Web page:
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That which is at rest can easily be taken hold of. That which has not yet become important, can be easily prevented. The fragile is easily broken, light things are easily scattered. It is wise to be prepared for difficulties and to establish order before there is disorder. A tree that it takes both arms to encircle grew from a tiny rootlet. A many storied pagoda is built by placing one brick upon another brick. A journey of three thousand miles is begun by a single step. If one attempts to govern either himself or another, he is bound to make a failure of it. If he tries to grasp anything, it slips away from him.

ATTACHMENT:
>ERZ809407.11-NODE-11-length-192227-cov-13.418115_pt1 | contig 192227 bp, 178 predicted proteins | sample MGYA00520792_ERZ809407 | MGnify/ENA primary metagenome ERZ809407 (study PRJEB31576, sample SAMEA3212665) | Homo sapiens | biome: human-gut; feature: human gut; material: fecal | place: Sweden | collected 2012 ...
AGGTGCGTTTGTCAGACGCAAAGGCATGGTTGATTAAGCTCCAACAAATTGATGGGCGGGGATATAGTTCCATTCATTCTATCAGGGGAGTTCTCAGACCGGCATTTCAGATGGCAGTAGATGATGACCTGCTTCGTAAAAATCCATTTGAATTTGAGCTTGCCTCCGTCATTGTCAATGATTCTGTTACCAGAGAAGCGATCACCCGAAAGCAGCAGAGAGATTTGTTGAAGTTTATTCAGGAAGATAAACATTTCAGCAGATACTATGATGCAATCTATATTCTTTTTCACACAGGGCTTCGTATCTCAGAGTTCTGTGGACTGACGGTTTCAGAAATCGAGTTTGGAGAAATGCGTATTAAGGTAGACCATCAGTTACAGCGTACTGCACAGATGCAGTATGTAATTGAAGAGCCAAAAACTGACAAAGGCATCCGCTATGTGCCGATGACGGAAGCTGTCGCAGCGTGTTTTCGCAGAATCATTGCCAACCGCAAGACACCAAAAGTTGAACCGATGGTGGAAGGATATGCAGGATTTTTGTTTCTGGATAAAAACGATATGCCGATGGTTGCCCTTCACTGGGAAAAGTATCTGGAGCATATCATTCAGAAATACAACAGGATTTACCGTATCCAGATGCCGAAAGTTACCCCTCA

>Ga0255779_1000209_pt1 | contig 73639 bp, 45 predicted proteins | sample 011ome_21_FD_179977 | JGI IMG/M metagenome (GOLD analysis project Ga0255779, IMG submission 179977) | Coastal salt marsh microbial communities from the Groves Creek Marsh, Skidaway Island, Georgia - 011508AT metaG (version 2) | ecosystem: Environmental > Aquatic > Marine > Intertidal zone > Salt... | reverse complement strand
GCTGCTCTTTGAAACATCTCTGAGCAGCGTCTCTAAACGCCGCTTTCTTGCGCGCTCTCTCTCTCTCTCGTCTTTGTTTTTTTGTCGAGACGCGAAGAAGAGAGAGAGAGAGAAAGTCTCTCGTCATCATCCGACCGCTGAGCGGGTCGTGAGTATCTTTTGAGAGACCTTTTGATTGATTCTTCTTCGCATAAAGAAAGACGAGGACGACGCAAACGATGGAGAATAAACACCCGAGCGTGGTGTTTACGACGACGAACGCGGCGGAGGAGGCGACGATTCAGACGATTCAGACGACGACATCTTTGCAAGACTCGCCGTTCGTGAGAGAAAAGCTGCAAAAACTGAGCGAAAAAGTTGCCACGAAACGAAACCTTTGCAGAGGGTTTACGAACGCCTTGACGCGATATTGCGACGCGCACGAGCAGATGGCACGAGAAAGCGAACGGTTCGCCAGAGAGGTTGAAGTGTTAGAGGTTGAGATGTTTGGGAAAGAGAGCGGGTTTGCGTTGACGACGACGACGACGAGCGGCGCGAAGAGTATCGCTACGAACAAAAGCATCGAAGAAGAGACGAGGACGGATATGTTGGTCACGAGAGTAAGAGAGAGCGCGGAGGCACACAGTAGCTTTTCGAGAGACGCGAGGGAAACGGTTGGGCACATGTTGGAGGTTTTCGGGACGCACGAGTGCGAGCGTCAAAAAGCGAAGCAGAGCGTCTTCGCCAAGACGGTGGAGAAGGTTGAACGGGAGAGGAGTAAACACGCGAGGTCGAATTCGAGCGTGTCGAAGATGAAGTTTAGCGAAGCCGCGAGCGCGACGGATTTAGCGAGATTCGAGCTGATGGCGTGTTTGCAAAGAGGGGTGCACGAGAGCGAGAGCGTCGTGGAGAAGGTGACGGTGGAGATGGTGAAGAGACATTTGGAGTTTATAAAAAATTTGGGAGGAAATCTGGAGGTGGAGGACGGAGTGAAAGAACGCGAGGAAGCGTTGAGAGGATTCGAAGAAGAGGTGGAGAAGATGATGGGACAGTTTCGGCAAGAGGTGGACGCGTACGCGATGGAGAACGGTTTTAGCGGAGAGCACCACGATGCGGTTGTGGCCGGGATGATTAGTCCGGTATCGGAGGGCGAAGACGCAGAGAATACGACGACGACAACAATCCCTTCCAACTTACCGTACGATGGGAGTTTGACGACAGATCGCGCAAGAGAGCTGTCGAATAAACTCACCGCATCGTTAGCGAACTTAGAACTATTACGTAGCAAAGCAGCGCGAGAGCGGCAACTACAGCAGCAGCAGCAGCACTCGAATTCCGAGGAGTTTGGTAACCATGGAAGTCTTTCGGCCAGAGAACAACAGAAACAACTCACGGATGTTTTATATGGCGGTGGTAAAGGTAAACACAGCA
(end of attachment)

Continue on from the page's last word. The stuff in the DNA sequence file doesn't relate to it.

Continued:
The perfect Sage, therefore, by practicing wu-wei and making no attempts, makes no failures, and because he does not grasp anything, he has nothing to lose. People in their eagerness are ever approaching success only to continually fail. If one is to succeed, he must be as careful to the end as at the beginning.

Therefore, the perfect Sage has no desire for things that are difficult to obtain, nor does he value them. He learns to be unlearned; he turns away from that which others greedily seek. In that spirit he helps

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all things toward their natural development but dares not attempt to force their development.

Next: Chapter 65